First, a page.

All day yesterday I worked unpacking and repacking the generous supply of stores forwarded for our regiment from Amenia and Poughkeepsie, right after the battle of Gettysburg, but which had to be left at Baltimore for want of transportation. The clothing, lint, bandages and bedding of all kinds, I turned over to the Christian Commission for distribution among the hospitals, and then filled eight boxes and four barrels with wines, jellies, brandies, dried fruit, condensed milk and coffee, and preserved fruits, which I intend to start for Washington to-day or to-morrow, having the promise that the N. Y. Relief Association will there take charge of them, and see that they are taken to the railroad station nearest the 150th. From thence, a friend of the regiment will see to their farther transportation and delivery.

Though no longer standing in any official relation to the regiment, yet I cannot forbear in their name, returning the most cordial thanks to the noble friends at home for these practical and acceptable tokens of their kind remembrance. Never were they more needed than just now, not even after the late battle, for there is quite a large number on the list of sick, and all that government pretends to furnish is what is absolutely necessary—delicacies it cannot undertake to supply. Many a sick soldier will silently bless their benefactors, while being helped from out their stores.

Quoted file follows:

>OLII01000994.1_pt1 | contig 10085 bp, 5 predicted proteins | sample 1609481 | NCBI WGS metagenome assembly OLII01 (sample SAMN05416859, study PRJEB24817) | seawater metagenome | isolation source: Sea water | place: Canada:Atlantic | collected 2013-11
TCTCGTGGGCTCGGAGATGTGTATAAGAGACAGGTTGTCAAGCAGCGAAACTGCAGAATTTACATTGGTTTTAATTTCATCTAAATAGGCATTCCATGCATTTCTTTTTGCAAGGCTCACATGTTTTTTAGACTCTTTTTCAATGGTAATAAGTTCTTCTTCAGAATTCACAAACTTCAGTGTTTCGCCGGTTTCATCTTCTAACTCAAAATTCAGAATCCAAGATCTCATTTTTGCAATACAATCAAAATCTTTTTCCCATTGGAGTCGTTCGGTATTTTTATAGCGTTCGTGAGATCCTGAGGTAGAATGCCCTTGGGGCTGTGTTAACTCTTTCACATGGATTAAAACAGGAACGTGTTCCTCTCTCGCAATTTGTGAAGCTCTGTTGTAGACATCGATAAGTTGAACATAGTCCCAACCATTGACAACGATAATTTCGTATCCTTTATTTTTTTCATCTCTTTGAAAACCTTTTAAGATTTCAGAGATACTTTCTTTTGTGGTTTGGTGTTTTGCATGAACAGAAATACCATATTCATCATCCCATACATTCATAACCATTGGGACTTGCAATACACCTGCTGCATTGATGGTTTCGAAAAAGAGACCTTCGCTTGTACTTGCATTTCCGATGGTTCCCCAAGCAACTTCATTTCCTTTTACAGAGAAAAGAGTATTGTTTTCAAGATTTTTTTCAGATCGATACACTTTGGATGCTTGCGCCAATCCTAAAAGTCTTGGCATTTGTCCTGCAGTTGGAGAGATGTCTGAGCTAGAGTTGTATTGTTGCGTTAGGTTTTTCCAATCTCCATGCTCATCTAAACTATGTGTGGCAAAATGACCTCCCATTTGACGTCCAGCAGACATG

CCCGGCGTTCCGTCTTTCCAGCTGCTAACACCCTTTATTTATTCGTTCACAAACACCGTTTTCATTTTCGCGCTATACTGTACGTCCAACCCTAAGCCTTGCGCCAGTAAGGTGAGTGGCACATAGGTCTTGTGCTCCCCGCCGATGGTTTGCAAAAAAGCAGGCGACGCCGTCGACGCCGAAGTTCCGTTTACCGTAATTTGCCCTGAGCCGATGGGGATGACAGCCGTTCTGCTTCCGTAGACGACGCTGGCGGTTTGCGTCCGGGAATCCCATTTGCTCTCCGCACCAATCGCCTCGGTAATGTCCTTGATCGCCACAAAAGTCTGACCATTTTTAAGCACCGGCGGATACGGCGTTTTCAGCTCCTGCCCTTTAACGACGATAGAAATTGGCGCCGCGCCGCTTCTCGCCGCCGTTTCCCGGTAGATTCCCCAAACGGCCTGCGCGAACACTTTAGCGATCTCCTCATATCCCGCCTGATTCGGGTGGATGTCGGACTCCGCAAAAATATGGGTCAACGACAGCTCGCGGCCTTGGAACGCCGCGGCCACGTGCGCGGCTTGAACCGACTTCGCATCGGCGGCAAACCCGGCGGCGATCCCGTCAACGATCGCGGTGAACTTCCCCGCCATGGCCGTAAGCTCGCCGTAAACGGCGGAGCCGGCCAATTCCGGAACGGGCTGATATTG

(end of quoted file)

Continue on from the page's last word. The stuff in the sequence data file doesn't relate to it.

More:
And now having kept the readers of the TIMES for ten months, posted with reference to the movements of the Dutchess county boys—their glad hours and sad ones, their easy times and their hardships, their undertakings and achievements, leave them to win other victories, enhancing their reputation already gained, and lay down my pen as your Army Correspondent.

T. E. V.
 

civilwartalk